The Age, January 16, 2013
The world had its 10th-warmest year since 1880 in 2012 and global temperatures exceeded the 20th- century average for the 36th time since 1976, according to the National Oceanic and Atmospheric Administration.
The world's combined land and ocean temperature was 1.03 degrees Fahrenheit (0.57 Celsius) above the 20th-century average of 57 degrees, according to NOAA's National Climatic Data Center in Asheville, North Carolina.
"Including 2012, all 12 years to date in the 21st century rank among the 14 warmest in the 133-year period of record," a NOAA statement said. "Only one year in the 20th century -- 1998 -- was warmer than 2012."
Last week, NOAA announced 2012 was the warmest year in the US in records begun in 1895. The nation's warming trend is seen as a reflection of both natural variation and the impact of climate change, according to the climatic center.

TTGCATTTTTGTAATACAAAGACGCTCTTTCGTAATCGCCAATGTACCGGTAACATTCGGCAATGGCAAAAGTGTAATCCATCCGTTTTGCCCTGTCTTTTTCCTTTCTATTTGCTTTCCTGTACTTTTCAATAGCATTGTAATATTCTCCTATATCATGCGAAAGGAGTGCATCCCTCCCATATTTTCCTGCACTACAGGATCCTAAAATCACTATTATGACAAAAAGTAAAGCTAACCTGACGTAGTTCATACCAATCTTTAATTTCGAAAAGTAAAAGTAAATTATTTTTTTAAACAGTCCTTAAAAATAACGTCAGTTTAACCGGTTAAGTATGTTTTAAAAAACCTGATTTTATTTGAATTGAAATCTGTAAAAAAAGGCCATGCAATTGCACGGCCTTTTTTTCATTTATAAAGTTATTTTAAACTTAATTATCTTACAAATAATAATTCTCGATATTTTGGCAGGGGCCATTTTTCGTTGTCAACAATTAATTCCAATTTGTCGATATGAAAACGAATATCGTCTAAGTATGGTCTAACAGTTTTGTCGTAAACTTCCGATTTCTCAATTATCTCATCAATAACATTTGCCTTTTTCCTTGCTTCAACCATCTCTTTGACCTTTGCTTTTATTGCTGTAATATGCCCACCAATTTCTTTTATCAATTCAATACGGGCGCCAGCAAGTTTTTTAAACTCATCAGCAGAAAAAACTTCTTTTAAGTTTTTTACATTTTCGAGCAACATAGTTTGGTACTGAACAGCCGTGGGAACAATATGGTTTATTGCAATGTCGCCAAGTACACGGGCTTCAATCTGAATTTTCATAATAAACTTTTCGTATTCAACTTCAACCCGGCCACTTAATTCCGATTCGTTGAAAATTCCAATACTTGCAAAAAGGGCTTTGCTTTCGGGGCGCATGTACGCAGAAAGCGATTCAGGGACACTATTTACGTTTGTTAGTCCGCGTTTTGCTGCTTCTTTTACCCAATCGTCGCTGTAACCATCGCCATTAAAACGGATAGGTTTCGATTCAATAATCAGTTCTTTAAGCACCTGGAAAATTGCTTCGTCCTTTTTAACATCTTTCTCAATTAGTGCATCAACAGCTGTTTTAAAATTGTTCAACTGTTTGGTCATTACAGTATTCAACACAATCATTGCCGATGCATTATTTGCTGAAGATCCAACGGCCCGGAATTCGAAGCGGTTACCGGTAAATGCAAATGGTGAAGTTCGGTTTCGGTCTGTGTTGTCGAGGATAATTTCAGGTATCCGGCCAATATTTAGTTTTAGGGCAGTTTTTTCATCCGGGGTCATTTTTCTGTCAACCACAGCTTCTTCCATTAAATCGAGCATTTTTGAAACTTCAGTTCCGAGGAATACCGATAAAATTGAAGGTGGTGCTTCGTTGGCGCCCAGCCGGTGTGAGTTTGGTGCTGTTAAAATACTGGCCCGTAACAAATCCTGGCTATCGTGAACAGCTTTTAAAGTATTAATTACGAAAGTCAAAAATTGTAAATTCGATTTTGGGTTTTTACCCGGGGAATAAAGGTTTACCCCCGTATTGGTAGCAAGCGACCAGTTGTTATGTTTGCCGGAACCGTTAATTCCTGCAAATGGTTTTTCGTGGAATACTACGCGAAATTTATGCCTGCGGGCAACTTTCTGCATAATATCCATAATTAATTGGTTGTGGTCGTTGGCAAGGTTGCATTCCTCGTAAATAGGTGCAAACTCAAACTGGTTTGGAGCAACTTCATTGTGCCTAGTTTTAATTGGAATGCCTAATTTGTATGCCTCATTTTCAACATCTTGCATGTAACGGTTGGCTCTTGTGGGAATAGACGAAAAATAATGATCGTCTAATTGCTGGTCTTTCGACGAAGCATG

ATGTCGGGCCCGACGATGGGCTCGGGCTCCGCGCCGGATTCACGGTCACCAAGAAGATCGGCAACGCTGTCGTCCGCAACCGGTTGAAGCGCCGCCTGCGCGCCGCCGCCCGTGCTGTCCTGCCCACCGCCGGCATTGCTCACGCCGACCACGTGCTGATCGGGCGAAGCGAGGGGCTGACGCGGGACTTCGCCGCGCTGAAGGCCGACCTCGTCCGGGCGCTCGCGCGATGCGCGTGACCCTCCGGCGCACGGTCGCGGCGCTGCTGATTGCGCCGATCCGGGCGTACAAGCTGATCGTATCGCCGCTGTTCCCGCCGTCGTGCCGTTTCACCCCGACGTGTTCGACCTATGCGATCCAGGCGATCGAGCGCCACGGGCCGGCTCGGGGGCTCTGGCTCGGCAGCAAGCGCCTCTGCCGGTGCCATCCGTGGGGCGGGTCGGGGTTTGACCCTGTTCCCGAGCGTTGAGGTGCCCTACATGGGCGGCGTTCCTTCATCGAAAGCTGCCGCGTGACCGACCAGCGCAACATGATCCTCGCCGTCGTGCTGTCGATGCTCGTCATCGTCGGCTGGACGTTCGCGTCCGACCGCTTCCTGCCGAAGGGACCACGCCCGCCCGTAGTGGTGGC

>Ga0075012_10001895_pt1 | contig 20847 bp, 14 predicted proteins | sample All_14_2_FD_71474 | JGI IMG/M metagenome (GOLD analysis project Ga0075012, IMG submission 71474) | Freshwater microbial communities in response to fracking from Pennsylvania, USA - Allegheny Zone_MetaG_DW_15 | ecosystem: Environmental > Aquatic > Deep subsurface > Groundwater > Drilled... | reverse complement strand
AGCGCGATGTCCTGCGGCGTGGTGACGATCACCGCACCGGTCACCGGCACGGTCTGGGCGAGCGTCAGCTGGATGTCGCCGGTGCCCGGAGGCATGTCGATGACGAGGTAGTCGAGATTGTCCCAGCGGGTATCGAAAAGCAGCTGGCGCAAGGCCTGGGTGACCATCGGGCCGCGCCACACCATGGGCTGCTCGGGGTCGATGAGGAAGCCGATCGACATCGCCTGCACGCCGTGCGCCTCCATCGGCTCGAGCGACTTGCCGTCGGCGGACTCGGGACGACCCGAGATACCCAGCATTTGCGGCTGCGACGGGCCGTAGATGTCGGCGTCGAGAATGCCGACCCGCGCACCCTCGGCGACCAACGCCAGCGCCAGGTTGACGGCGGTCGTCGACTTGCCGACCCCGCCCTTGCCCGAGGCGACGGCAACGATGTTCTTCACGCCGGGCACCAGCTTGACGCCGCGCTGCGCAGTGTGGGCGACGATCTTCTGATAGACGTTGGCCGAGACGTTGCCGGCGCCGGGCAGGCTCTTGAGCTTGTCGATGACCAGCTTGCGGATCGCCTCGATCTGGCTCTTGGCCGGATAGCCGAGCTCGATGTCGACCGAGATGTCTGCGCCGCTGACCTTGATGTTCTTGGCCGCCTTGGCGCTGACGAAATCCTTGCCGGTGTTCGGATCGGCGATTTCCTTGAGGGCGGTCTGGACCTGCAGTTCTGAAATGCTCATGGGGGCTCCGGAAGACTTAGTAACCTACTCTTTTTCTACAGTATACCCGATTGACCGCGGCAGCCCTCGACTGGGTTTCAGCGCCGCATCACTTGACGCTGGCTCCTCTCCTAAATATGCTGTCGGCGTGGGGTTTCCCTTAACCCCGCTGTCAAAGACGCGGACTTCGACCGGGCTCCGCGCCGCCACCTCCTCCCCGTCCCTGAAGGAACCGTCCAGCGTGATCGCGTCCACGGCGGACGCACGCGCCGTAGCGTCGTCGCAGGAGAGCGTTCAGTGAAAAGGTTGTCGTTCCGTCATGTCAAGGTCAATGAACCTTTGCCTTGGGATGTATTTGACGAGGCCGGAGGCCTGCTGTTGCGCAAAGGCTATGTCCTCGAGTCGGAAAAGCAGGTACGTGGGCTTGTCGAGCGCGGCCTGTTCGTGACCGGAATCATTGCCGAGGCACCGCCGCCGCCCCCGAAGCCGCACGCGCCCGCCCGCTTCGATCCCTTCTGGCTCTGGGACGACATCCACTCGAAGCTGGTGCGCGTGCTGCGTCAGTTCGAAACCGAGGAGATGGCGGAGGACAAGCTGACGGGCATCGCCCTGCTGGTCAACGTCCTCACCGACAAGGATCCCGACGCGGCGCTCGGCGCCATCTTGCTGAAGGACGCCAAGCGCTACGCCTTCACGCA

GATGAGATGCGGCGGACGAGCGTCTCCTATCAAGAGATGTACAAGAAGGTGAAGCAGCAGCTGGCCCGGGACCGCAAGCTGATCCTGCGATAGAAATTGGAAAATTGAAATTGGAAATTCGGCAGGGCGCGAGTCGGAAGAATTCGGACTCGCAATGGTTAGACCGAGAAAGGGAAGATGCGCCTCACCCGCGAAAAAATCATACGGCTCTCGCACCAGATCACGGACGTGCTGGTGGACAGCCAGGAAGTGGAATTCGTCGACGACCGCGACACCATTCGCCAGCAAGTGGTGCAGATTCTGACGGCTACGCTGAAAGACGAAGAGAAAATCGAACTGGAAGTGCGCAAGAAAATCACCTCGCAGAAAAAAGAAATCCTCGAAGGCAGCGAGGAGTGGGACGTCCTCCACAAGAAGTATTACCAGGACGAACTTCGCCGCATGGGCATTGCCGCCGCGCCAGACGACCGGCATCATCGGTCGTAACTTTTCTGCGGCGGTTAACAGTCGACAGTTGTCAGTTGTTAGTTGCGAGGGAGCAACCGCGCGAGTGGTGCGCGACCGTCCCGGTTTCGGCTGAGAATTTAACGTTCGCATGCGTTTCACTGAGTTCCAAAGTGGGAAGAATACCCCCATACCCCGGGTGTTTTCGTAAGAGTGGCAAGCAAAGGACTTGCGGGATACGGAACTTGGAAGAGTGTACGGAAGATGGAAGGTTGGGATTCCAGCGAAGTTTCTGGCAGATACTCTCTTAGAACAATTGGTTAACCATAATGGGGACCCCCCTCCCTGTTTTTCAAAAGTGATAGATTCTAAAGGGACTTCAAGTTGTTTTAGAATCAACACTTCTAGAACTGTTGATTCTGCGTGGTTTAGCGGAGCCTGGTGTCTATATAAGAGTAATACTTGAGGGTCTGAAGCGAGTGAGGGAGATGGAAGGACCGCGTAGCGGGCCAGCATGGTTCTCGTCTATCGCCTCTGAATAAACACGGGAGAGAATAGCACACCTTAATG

A cold snap in December lowered the annual average temperature and moved 2012 from the eighth-warmest to the 10th- warmest, the center said.
The year posted record low sea ice in the Arctic while having record high amounts in the Antarctic.
Arctic sea ice dropped to 1.32 million square miles on September 16, the least seen in the satellite era, which began in 1979. Ten days later at the South Pole, Antarctic sea ice peaked at 7.51 million square miles, which was the most ever recorded.